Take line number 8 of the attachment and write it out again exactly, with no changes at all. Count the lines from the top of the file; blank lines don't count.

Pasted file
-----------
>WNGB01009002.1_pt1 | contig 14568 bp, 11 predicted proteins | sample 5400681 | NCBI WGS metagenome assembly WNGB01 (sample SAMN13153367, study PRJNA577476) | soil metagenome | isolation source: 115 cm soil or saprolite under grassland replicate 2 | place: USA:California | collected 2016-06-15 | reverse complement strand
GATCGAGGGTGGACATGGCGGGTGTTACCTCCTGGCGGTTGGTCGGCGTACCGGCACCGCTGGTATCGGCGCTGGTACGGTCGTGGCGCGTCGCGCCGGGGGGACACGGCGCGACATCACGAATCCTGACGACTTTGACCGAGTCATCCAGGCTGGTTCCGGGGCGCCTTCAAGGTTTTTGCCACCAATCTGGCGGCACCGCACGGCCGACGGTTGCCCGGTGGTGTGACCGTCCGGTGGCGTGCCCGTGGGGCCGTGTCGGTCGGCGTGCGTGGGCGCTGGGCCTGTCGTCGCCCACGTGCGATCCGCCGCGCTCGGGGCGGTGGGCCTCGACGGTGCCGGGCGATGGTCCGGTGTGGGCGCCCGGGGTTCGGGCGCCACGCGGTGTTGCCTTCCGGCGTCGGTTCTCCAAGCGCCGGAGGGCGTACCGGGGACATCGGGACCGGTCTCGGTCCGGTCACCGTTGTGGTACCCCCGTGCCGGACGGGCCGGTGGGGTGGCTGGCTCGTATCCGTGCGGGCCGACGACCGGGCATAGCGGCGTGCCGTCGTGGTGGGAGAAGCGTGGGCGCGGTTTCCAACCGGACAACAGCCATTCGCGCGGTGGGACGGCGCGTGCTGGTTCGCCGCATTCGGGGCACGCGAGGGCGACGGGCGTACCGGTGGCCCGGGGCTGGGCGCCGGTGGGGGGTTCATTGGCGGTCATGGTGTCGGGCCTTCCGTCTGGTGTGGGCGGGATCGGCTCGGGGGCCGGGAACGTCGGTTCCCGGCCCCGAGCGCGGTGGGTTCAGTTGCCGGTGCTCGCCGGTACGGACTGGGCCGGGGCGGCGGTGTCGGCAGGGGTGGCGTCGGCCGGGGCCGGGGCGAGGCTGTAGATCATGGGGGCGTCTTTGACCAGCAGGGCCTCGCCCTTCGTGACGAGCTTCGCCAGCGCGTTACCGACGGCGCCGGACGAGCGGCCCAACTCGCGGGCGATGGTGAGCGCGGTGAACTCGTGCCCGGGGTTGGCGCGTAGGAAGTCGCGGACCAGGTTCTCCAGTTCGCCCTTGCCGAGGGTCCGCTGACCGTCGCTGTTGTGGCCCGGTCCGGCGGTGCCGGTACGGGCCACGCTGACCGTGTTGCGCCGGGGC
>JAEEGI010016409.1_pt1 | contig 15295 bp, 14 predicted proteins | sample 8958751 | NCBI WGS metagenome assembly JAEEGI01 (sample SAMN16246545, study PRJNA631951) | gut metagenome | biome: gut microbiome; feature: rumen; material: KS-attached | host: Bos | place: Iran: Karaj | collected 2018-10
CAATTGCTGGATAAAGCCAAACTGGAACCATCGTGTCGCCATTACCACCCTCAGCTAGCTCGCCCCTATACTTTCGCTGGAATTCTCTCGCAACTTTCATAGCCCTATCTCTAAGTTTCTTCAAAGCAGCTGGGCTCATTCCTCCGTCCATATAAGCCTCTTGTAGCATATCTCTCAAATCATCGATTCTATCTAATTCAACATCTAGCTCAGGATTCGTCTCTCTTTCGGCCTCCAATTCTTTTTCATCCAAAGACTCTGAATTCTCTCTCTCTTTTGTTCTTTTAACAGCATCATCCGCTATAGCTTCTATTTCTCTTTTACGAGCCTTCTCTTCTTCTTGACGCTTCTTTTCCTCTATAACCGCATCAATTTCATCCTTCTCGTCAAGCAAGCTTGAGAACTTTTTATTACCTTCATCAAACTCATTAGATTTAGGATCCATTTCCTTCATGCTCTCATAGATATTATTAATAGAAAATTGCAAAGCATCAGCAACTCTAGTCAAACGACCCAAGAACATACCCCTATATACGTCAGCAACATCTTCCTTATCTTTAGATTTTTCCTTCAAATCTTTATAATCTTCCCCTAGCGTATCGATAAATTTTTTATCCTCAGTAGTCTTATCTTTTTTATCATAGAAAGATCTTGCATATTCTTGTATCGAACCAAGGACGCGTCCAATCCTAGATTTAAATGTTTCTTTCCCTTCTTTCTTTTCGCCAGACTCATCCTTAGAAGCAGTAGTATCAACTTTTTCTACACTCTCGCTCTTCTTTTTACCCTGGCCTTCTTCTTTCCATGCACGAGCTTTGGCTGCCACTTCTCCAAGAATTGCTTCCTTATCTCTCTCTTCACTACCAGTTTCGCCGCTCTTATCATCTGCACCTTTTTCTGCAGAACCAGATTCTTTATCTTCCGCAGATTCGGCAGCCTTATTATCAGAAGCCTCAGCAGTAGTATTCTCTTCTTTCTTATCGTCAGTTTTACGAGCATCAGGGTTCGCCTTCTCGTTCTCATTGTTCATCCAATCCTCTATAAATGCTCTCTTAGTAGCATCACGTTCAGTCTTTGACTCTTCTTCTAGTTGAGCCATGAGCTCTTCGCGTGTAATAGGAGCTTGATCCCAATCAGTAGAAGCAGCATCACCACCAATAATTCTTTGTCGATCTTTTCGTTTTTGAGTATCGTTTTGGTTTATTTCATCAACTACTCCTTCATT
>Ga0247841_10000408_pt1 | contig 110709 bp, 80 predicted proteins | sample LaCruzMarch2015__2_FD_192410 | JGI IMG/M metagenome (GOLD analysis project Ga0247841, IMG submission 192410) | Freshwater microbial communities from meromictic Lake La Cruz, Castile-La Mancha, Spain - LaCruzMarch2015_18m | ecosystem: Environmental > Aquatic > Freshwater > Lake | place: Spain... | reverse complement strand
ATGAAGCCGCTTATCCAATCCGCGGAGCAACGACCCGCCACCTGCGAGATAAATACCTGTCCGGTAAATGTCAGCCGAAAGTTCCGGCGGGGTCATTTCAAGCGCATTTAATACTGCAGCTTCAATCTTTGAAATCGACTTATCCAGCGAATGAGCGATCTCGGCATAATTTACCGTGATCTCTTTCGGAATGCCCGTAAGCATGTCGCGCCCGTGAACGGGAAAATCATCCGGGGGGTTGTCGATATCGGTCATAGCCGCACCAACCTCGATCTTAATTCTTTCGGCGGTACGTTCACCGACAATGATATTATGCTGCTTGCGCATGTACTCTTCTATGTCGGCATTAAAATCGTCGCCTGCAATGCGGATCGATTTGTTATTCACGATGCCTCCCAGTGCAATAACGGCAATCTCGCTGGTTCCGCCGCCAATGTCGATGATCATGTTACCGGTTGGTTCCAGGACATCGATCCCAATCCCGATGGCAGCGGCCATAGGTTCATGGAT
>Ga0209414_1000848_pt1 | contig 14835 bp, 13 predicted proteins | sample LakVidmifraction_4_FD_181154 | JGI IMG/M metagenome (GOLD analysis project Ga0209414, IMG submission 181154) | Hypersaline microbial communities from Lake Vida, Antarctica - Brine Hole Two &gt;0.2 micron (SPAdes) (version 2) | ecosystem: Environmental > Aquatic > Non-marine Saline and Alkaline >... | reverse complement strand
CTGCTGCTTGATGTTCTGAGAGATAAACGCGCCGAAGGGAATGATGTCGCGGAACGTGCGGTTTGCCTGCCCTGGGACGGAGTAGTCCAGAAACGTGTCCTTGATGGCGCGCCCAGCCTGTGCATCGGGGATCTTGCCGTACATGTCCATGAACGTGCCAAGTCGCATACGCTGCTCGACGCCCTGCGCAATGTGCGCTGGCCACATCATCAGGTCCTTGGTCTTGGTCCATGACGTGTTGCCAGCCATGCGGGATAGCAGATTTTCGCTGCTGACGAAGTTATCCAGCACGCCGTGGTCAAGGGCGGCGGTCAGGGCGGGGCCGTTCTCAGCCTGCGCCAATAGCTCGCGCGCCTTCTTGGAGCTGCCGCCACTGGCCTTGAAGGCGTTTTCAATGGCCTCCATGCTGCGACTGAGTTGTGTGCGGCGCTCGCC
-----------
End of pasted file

CTGCTGCTTGATGTTCTGAGAGATAAACGCGCCGAAGGGAATGATGTCGCGGAACGTGCGGTTTGCCTGCCCTGGGACGGAGTAGTCCAGAAACGTGTCCTTGATGGCGCGCCCAGCCTGTGCATCGGGGATCTTGCCGTACATGTCCATGAACGTGCCAAGTCGCATACGCTGCTCGACGCCCTGCGCAATGTGCGCTGGCCACATCATCAGGTCCTTGGTCTTGGTCCATGACGTGTTGCCAGCCATGCGGGATAGCAGATTTTCGCTGCTGACGAAGTTATCCAGCACGCCGTGGTCAAGGGCGGCGGTCAGGGCGGGGCCGTTCTCAGCCTGCGCCAATAGCTCGCGCGCCTTCTTGGAGCTGCCGCCACTGGCCTTGAAGGCGTTTTCAATGGCCTCCATGCTGCGACTGAGTTGTGTGCGGCGCTCGCC